From the front lines to the back office, military robots are changing the way soldiers work.
The word “robot” was coined by a pacifist. (We’ll skip the irony there and get straight to the etymology.) Derived from the Czech word for serf labor, robota, the term debuted in R.U.R, a dystopian sci-fi play penned in 1920 by Czech literary icon and anti-militarist Karel Čapek.
While Čapek’s vision first sparked fictional imaginations, it was Nikola Tesla’s invention of a radio-controlled robotic boat years earlier in 1898 that laid the groundwork for Hermes, Professor, Thing, and Fester—the first military robots used in combat 104 years later.
Tesla famously took umbrage at a reporter’s suggestion that his brainchild was ripe for weaponizing: “You do not see there a wireless torpedo; you see there the first of a race of robots, mechanical men which will do the laborious work of the human race,” he said.
In the 15 years since the U.S. deployed those ground military robots in Afghanistan, the armed forces has benefitted from a host of unmanned ground systems at its disposal.
QinetiQ’s Dragon Runners are lightweight military robots that can be carried in a backpack and quickly deployed for ordnance disposal and reconnaissance. Lockheed Martin’s Squad Mission Support System’s (SMSS) unmanned transport follows soldiers without beacons that may reveal the use of troop movements.
The global market for military robots is expected to reach $2.4 billion by 2026, with the U.S. leading the charge.
Challenge, Collaboration, and Opportunity
There are many risks and rewards to replacing humans with robots on the battlefield. On the plus side, military robots have become essential in extremely dangerous situations such as ordnance disposal and reconnaissance in challenging terrains.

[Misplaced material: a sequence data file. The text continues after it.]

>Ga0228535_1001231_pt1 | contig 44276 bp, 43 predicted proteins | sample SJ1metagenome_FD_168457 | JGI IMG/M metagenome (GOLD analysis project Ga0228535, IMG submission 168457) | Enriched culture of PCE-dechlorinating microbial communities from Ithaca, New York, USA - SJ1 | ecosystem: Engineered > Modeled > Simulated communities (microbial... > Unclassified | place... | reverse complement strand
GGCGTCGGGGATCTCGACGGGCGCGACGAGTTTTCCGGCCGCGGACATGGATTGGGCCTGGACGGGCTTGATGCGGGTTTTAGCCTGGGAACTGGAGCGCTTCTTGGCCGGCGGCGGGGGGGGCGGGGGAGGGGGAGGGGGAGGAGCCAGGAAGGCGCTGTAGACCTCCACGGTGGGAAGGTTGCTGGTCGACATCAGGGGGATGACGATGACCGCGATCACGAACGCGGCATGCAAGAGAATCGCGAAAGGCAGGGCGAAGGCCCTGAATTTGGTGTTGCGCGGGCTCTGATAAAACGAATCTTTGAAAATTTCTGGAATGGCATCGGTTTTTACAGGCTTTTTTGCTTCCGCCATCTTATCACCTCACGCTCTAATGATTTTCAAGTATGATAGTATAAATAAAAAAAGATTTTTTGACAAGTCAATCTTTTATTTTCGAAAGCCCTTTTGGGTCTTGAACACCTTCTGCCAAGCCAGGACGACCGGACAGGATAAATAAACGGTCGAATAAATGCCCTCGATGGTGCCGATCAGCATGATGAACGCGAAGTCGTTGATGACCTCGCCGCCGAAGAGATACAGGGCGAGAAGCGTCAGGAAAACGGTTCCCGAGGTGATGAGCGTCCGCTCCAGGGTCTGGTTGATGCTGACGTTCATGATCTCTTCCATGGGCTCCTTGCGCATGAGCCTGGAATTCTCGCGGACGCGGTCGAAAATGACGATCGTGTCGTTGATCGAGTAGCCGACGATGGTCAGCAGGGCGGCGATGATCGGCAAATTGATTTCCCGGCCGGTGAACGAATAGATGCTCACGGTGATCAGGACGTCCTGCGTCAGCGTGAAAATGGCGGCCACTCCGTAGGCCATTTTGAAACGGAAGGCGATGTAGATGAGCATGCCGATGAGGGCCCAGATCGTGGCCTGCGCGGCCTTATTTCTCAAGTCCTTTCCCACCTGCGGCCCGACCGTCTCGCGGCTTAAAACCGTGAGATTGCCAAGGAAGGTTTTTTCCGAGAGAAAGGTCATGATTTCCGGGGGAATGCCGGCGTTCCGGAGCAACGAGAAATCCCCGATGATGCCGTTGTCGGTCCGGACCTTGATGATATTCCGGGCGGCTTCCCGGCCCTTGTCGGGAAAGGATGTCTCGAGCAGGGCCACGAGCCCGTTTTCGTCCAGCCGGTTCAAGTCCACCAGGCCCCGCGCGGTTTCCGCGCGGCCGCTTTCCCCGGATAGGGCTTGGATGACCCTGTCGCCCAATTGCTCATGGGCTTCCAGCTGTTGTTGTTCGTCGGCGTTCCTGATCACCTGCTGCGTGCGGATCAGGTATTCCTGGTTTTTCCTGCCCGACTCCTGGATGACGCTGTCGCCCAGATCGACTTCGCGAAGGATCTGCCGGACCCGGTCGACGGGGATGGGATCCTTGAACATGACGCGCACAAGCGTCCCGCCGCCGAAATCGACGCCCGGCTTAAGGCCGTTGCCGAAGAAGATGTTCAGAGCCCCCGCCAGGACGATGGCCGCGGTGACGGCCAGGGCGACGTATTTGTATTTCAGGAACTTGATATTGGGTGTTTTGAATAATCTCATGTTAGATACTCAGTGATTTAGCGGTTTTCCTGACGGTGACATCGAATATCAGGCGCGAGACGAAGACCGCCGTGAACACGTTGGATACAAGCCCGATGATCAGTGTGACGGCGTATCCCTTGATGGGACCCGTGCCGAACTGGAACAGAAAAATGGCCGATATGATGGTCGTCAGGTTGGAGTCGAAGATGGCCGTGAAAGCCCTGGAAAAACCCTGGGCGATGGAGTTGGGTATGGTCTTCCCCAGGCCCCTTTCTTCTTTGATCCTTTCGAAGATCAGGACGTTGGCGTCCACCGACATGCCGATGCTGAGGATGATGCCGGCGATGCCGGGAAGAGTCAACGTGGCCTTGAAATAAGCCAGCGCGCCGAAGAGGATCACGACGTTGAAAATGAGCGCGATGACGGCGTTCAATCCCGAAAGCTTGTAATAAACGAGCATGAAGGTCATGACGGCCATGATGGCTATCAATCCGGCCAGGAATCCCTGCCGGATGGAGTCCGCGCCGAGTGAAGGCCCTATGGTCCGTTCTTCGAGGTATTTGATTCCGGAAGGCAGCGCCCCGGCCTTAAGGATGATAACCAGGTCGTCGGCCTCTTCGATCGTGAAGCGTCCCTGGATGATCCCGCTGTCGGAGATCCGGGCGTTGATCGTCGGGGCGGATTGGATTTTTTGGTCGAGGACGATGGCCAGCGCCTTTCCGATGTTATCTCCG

They deliver supplies and cargo and ease soldiers’ load-bearing pressure of carrying heavy equipment. Unmanned underwater vehicles enable deep sea searches without endangering the lives of a human crew.
On the downside, the development of innovative military tech is often constrained by political will, budget issues, and tortuously long development cycle times. Significant risks exist in the availability of weaponized drones and in the potential for unmanned suicide bombers in the hands of ISIS and other insurgents.
Networked back-end systems and even the military robots themselves are also vulnerable to compromise.
However, pioneering initiatives such as Hack the Pentagon and Hack the Army, in which white hat hackers were invited by the Department of Defense (DOD) to break into select DOD public-facing websites to find code vulnerabilities, may offer a path to strengthening back-end system defenses.
Then there are the ethical concerns surrounding the development of an autonomous robot fighting force, voiced memorably in an open letter presented to the 2015 International Joint Conference on Artificial Intelligence signed by researchers and tech pioneers such as Stephen Hawking.
Military Tech Gone Commercial
The fact remains that we live in a society that depends on technologies initially developed for military use. The Roomba robot vacuum that stealthily scoops up your chip crumbs and pet hair is the offshoot of a heavy-duty bomb disposal unit that’s saved thousands of lives.
The Defense Advanced Research Projects Agency (DARPA) arm of the Department of Defense birthed the technology you are using to read this article, as well as groundbreaking research in satellite navigation, space exploration, life-changing physical rehabilitation technology, GPS, Google Maps, Siri, and the entire concept of the world wide web.
The benefits of robotics extends to the back office of the federal government. Robotics Process Automation (RPA) uses software robots and artificial intelligence to streamline mundane clerical work and eliminate low-value, low-skill “swivel chair processes.”
A recent Deloitte study estimated that the federal government could save a minimum of $3.3 billion by applying RPA technology to clerical tasks, with the advantage of reducing error rates, increasing productivity, and freeing up workers for more rewarding and interesting work.
The Drone Zone and Iron Man
The popularity of unmanned aerial vehicles for defense applications continues to increase because of the myriad of advantages the technology delivers in intelligence gathering and scouting, border security and precision-strike combat applications.
Now, newcomers are shaking up the old guard. One such firm, Kratos Defense & Security Solutions, Inc., established in 1994, is developing the newest U.S. Air Force drone, the Low-Cost Attritable Strike Unmanned Aerial System Demonstration (LCAS).